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Downtown is a system. Made up of buildings, sidewalks, streets and parking structures— steel and glass, cement, trees and light posts. But downtown’s most important element is people. STORY BY BY JASON MATHIS

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downtown the magazine

hen the Downtown Alliance was founded in 1991, Salt Lake City was a starkly different place. Crossroads Mall and ZCMI, two large enclosed shopping malls bustled, but our residential population was decreasing, many parts of downtown were blighted and Main Street was failing. The Utah Jazz still played in the Accord Arena, within the walls of the Salt Palace Convention Center. And where our stunning library now stands there was a courthouse and jail. The Salt Palace as we know it was just a sparkle in the eye of Rick Davis, president of the Salt Lake Convention & Visitors Bureau. The Boyer Company was completing the One Utah Center on the corner of Main Street and 200 South, but there was no Gallivan Center. In fact, there was no TRAX, or Wells Fargo Building, no 222 South Main and old rail lines covered the future home of The Gateway. People—through their creative energy, sense of community, love of art and entrepreneurial spirit— have built this downtown. As the Downtown Alliance celebrates our silver anniversary, this magazine celebrates the people and partnerships that have helped to change the face of our evolving urban center over the past quarter of a century. Undoubtedly, this article will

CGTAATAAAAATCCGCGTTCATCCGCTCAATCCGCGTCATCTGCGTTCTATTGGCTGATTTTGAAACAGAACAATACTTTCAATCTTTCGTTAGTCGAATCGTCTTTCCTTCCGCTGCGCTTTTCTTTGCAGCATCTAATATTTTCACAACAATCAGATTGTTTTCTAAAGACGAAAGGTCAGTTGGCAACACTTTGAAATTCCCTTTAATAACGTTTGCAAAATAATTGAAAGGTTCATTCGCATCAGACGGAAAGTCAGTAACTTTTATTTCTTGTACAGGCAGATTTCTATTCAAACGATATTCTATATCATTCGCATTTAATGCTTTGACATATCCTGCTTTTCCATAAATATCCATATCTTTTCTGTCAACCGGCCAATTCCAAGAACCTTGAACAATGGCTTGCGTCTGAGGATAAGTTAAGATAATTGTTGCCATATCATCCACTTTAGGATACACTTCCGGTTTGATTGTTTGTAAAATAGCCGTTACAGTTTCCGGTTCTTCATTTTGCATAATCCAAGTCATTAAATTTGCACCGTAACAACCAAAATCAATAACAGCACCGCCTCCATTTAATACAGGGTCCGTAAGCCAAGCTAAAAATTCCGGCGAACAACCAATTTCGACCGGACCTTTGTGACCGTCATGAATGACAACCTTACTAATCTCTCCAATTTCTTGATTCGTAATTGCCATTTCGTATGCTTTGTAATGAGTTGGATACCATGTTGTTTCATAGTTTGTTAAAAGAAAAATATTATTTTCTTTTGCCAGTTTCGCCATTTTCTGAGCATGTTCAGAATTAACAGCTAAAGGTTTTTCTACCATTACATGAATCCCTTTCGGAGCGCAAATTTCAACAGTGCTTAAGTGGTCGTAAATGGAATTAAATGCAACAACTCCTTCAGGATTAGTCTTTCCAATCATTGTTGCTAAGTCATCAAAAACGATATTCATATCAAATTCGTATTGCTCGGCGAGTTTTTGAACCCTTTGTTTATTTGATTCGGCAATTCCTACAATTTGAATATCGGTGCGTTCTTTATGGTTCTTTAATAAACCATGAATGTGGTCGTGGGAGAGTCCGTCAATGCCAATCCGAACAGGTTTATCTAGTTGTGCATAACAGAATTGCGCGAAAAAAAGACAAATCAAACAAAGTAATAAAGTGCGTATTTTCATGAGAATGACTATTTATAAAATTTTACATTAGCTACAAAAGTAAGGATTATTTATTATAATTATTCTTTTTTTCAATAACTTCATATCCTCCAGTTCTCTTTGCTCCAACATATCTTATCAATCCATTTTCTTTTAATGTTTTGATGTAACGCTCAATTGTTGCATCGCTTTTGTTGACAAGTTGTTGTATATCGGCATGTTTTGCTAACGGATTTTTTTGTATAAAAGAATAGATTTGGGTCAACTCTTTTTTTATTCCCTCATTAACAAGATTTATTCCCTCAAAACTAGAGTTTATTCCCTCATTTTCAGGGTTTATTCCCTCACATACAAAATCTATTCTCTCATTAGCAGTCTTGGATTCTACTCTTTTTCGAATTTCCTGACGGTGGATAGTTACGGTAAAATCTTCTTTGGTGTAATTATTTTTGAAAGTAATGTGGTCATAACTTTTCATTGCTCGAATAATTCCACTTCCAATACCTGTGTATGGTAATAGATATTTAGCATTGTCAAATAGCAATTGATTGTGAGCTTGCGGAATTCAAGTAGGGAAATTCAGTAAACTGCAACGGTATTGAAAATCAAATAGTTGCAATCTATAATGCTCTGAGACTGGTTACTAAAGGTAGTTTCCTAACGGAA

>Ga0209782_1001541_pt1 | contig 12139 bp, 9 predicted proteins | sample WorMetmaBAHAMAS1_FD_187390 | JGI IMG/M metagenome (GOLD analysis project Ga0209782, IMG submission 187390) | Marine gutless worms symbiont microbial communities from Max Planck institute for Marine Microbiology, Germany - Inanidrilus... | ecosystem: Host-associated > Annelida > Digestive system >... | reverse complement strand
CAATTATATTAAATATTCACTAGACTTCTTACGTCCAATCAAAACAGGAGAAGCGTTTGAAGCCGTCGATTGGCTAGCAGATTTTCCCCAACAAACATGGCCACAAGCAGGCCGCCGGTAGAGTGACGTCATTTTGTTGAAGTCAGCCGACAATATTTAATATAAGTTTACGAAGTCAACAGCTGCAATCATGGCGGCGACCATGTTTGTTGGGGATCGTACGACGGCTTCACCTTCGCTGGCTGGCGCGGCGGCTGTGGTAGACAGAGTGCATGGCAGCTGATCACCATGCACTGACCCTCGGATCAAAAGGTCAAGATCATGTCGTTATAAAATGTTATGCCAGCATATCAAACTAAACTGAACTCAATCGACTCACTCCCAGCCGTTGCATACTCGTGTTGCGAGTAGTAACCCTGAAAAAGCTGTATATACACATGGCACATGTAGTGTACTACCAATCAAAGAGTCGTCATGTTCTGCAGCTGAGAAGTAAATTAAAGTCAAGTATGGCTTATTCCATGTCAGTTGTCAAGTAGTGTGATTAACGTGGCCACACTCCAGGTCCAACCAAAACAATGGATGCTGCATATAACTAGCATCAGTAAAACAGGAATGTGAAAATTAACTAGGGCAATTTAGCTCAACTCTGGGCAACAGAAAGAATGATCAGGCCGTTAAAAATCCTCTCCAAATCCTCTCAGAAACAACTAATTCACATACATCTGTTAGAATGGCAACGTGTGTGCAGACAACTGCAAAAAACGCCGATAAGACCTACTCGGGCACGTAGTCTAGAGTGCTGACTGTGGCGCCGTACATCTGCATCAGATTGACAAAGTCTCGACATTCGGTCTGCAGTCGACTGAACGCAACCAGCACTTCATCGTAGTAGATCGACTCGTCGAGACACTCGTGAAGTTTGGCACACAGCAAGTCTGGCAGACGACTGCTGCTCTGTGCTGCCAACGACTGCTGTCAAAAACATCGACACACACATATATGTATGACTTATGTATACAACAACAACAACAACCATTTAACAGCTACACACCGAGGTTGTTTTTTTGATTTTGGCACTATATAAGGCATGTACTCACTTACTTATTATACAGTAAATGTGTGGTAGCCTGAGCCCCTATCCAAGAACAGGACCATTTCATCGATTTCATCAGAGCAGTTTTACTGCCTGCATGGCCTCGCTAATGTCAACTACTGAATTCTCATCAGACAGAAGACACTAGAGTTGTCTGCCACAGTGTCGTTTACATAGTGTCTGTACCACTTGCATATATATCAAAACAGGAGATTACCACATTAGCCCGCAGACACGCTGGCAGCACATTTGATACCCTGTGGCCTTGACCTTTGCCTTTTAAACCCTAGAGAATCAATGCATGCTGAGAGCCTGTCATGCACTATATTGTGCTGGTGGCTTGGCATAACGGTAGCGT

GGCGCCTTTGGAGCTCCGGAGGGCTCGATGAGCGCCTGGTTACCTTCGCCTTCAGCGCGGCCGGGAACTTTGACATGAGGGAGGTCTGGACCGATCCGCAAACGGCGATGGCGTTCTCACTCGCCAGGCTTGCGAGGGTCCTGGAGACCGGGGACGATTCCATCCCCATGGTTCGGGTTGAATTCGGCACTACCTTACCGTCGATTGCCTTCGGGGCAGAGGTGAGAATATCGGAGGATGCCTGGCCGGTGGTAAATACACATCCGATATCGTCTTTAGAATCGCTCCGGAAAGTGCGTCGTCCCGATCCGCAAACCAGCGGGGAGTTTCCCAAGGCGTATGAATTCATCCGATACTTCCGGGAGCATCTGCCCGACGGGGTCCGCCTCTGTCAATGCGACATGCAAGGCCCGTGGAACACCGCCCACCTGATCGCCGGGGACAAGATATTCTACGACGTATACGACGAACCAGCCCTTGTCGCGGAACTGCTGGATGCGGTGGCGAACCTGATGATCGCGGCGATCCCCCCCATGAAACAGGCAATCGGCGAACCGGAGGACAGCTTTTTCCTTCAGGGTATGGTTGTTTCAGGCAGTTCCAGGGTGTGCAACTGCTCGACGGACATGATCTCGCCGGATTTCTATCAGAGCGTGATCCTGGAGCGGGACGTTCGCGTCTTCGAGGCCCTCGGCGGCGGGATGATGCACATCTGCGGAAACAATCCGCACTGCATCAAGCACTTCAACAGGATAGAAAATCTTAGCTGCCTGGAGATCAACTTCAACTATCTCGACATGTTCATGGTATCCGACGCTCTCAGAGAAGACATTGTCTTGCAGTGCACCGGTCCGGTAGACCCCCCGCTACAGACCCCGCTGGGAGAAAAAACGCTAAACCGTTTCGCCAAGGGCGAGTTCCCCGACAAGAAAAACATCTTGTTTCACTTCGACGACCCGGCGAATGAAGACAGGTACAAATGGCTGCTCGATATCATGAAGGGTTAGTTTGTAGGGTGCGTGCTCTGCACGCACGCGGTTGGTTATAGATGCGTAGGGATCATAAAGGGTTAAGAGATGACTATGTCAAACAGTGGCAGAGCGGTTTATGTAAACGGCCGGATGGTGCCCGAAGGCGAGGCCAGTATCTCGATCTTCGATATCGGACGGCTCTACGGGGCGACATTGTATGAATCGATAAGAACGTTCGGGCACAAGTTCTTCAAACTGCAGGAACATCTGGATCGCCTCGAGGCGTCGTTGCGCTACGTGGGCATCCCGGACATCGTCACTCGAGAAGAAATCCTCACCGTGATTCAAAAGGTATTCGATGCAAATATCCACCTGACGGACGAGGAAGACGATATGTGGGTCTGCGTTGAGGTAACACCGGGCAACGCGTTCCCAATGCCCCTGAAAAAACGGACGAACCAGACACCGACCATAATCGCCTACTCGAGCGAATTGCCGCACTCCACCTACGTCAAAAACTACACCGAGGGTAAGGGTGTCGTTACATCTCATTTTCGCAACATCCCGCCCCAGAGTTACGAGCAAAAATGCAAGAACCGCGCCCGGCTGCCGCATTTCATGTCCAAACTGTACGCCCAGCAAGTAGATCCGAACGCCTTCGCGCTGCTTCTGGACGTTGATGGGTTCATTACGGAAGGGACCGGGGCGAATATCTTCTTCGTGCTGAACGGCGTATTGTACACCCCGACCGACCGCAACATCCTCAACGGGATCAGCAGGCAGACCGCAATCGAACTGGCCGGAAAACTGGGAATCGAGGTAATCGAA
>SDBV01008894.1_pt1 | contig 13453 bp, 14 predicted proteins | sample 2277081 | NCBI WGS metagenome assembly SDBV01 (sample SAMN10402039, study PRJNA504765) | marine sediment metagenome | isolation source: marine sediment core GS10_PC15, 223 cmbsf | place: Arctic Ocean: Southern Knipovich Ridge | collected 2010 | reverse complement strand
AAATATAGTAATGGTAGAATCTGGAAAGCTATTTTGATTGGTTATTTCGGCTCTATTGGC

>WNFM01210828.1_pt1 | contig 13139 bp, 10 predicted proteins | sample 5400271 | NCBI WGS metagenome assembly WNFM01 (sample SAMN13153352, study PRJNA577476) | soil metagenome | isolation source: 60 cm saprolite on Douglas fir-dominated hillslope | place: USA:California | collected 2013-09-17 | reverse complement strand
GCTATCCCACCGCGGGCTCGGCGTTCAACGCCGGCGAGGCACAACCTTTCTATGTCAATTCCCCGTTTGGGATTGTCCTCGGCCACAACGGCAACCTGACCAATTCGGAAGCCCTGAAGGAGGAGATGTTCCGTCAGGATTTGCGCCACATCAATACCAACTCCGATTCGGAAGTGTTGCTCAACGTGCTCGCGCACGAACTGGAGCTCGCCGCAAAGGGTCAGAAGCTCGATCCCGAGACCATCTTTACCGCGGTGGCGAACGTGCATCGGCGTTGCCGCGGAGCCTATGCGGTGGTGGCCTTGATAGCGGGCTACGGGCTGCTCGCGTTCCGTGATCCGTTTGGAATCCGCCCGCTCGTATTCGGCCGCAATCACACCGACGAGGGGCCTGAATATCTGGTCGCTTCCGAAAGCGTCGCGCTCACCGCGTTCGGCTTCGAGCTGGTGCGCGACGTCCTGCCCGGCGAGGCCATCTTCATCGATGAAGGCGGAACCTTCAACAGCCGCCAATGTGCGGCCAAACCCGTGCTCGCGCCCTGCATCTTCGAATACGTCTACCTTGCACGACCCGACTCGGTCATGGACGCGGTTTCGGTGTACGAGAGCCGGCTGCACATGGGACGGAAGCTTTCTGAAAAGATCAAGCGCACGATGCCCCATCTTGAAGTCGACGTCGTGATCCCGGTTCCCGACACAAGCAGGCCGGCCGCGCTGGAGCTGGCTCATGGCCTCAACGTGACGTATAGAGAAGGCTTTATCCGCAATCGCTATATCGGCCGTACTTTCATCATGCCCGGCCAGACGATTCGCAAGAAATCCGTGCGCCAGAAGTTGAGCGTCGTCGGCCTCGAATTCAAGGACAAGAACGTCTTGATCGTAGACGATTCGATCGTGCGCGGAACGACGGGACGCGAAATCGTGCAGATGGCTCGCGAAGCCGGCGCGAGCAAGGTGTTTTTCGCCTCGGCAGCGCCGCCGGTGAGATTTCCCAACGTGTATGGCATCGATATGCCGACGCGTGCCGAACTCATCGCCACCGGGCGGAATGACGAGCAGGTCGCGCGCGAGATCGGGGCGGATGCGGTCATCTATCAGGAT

miss some important folks who have made major contributions. For that we apologize. It is hard to think of downtown Salt Lake City and not recognize the vision of long-time Salt Lake Tribune publisher Jack Gallivan who started our community down our Olympic quest in 1964 and championed the construction of the Salt Palace. But many of Jack Gallivan’s achievements came before 1991. The same might be said of Maurice Abravanel, Ted Wilson, Palmer DePaulis and thousands of others. An article dedicated to regional movers and shakers might also include such luminaries as Scott Anderson, Mitt Romney and Gov. Jon Huntsman. We recognize their incredible contributions to our community and deep dedication to the state of Utah. There are hundreds of other people we could have included as well. The 25 people and organizations included here are just some of downtown’s brightest champions from the last quarter century—people who have contributed their passion, talent and fortunes to building a better city. We appreciate and support our partners, colleagues and friends who have worked every day, for decades, to build a better city. As we celebrate our 25th birthday as an organization, we turn our attention outwards to the many people who have made downtown what it is today.

spring / summer 2016

Downtown Magazine - Spring/Summer 2016  
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